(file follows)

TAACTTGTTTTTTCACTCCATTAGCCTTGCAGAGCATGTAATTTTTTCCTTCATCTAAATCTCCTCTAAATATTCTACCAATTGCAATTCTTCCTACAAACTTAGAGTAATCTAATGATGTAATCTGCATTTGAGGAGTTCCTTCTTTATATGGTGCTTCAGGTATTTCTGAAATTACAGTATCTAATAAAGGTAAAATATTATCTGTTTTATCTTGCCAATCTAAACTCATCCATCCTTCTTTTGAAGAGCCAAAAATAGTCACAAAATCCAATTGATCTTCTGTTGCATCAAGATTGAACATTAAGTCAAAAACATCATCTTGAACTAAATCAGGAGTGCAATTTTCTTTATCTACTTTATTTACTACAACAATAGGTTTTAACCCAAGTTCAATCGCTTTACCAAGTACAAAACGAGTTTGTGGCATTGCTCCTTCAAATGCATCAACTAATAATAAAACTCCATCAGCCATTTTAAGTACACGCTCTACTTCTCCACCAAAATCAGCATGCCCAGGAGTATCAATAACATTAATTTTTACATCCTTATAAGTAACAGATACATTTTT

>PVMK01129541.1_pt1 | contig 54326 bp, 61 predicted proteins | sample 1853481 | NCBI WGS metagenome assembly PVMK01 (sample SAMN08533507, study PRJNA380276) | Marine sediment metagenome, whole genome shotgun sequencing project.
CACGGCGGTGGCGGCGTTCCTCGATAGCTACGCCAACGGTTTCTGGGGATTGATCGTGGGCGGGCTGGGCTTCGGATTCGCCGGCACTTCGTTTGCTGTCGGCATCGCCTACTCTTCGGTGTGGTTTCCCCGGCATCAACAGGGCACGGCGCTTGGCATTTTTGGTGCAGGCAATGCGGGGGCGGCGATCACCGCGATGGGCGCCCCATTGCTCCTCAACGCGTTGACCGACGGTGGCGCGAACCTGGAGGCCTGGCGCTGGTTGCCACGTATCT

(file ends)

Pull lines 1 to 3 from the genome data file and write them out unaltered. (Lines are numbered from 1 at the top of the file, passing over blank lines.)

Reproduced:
TAACTTGTTTTTTCACTCCATTAGCCTTGCAGAGCATGTAATTTTTTCCTTCATCTAAATCTCCTCTAAATATTCTACCAATTGCAATTCTTCCTACAAACTTAGAGTAATCTAATGATGTAATCTGCATTTGAGGAGTTCCTTCTTTATATGGTGCTTCAGGTATTTCTGAAATTACAGTATCTAATAAAGGTAAAATATTATCTGTTTTATCTTGCCAATCTAAACTCATCCATCCTTCTTTTGAAGAGCCAAAAATAGTCACAAAATCCAATTGATCTTCTGTTGCATCAAGATTGAACATTAAGTCAAAAACATCATCTTGAACTAAATCAGGAGTGCAATTTTCTTTATCTACTTTATTTACTACAACAATAGGTTTTAACCCAAGTTCAATCGCTTTACCAAGTACAAAACGAGTTTGTGGCATTGCTCCTTCAAATGCATCAACTAATAATAAAACTCCATCAGCCATTTTAAGTACACGCTCTACTTCTCCACCAAAATCAGCATGCCCAGGAGTATCAATAACATTAATTTTTACATCCTTATAAGTAACAGATACATTTTT

>PVMK01129541.1_pt1 | contig 54326 bp, 61 predicted proteins | sample 1853481 | NCBI WGS metagenome assembly PVMK01 (sample SAMN08533507, study PRJNA380276) | Marine sediment metagenome, whole genome shotgun sequencing project.
CACGGCGGTGGCGGCGTTCCTCGATAGCTACGCCAACGGTTTCTGGGGATTGATCGTGGGCGGGCTGGGCTTCGGATTCGCCGGCACTTCGTTTGCTGTCGGCATCGCCTACTCTTCGGTGTGGTTTCCCCGGCATCAACAGGGCACGGCGCTTGGCATTTTTGGTGCAGGCAATGCGGGGGCGGCGATCACCGCGATGGGCGCCCCATTGCTCCTCAACGCGTTGACCGACGGTGGCGCGAACCTGGAGGCCTGGCGCTGGTTGCCACGTATCT